- The use of Facebook has surged due to the mass quarantine in order to combat the spread of COVID-19. And at the same time, Facebook has been seeing less of a demand for ads.
The use of Facebook’s apps has been surging and it has been tricky ensuring that the service stays online while the company’s 45,000 employees are working from home due to the COVID-19 (coronavirus) quarantine. In a number of countries, messaging on Facebook and Instagram jumped by more than 50%. And group calls in Italy increased by over 1,000%.
“We’re just trying to keep the lights on over here,” said Facebook CEO Mark Zuckerberg in an interview last week with The New York Times.
The rapid increase in traffic has been putting stress on the company’s capacity. And Facebook’s staff has been working around the clock to help keep the data of its users secure. Plus the company is working hard to prevent virus misinformation.
“The usage growth from Covid-19 is unprecedented across the industry, and we are experiencing new records in usage almost every day,” wrote Facebook VP of Analytics Alex Schultz and VP of Engineering Jay Parikh in a blog post. “Maintaining stability throughout these spikes in usage is more challenging than usual now that most of our employees are working from home.”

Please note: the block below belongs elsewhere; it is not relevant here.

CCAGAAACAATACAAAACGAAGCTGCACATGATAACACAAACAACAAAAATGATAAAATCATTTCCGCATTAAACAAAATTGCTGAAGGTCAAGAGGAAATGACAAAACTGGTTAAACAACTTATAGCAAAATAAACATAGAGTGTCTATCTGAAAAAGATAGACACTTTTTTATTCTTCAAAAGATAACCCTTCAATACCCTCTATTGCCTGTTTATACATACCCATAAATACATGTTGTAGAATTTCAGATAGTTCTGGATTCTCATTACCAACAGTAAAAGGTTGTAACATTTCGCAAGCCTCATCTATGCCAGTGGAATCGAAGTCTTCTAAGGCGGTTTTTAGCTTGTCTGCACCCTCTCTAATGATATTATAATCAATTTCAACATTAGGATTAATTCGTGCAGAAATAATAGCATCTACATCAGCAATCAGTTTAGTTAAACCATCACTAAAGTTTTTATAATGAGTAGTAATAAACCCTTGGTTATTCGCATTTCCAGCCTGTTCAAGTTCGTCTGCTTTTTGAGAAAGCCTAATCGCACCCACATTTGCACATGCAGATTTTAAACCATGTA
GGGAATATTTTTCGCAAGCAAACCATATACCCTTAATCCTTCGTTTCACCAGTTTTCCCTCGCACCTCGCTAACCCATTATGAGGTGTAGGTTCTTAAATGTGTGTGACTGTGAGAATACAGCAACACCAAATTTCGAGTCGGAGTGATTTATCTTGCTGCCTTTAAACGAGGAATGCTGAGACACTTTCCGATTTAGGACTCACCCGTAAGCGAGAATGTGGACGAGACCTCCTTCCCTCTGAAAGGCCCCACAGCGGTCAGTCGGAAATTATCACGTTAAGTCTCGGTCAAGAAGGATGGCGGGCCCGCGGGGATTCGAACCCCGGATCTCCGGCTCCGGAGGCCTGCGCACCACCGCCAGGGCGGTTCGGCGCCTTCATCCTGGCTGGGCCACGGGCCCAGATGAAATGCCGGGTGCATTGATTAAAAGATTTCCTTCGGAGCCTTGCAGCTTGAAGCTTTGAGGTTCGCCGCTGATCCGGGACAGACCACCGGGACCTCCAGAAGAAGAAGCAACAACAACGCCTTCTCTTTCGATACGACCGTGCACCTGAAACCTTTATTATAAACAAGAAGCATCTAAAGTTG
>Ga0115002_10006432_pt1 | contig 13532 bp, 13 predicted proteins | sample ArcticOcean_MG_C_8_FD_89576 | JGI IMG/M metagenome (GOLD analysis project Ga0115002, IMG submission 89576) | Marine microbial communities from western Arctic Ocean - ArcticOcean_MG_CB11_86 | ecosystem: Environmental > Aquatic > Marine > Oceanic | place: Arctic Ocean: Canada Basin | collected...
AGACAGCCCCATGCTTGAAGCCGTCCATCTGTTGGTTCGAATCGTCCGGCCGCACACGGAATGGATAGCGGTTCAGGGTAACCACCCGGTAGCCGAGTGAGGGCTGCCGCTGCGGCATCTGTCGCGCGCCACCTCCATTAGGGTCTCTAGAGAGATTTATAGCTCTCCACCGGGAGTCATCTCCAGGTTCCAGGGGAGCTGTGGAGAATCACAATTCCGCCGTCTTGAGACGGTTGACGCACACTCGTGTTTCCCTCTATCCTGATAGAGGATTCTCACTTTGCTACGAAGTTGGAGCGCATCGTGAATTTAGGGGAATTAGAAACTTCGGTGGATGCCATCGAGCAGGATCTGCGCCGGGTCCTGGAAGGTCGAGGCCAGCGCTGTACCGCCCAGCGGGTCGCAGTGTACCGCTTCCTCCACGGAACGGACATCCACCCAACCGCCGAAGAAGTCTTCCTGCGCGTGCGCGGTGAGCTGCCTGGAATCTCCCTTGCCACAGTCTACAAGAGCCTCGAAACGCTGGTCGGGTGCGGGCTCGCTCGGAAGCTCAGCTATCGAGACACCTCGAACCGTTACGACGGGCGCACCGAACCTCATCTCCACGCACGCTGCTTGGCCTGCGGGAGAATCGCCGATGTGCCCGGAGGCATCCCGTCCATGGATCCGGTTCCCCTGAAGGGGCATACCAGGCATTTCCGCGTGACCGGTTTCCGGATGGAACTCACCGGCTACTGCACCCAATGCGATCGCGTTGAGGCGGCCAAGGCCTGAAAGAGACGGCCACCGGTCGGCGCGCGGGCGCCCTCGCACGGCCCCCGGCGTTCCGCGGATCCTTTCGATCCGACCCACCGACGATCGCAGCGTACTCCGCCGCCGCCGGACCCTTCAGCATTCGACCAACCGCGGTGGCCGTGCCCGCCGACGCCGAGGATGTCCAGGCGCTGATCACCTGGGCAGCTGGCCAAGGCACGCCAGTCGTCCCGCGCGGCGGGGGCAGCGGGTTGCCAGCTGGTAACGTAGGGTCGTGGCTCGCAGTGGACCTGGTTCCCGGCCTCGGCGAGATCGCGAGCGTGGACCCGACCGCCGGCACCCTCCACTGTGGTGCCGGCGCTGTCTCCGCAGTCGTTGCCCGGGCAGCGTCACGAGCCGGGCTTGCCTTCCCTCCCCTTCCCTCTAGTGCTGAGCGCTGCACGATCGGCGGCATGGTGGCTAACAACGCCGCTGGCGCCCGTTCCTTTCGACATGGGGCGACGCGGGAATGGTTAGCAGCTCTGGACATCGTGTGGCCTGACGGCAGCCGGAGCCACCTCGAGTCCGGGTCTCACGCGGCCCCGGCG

What prevented Facebook from crashing was that the areas where the virus and quarantines had the largest impacts in only a few areas where the company operates. For example, Facebook is banned in China, which is where the virus first appeared.
“It really is a big technical challenge,” added Zuckerberg via The New York Times. “We’re basically trying to ready everything we can.”
This has been a major shift in corporate culture for the company as well. In the past, Facebook discouraged employees from working at home. Facebook has always advocated for face-to-face meetings.
In fact, Facebook’s employees at offices overseas and outside of the state were often asked to travel to the company headquarters in Menlo Park, California.
Facebook employees have also been struggling with video conferencing. Often times, employees saw their video calls freeze up.
There were some cases where a bug caused thousands of posts from major news outlets to get flagged as spam and the posts were removed. It took about a day to fix the bug.
Facebook has also taken a hit financially. The major increase in traffic is happening on messaging services like Messenger and WhatsApp. Those apps bring in much less revenue compared to the core Facebook app.
“We have received questions about revenue, so want to provide some context here too: Much of the increased traffic is happening on our messaging services, but we’ve also seen more people using our feed and stories products to get updates from their family and friends,” explained Schultz and Parikh. “At the same time, our business is being adversely affected like so many others around the world. We don’t monetize many of the services where we’re seeing increased engagement, and we’ve seen a weakening in our ads business in countries taking aggressive actions to reduce the spread of COVID-19.”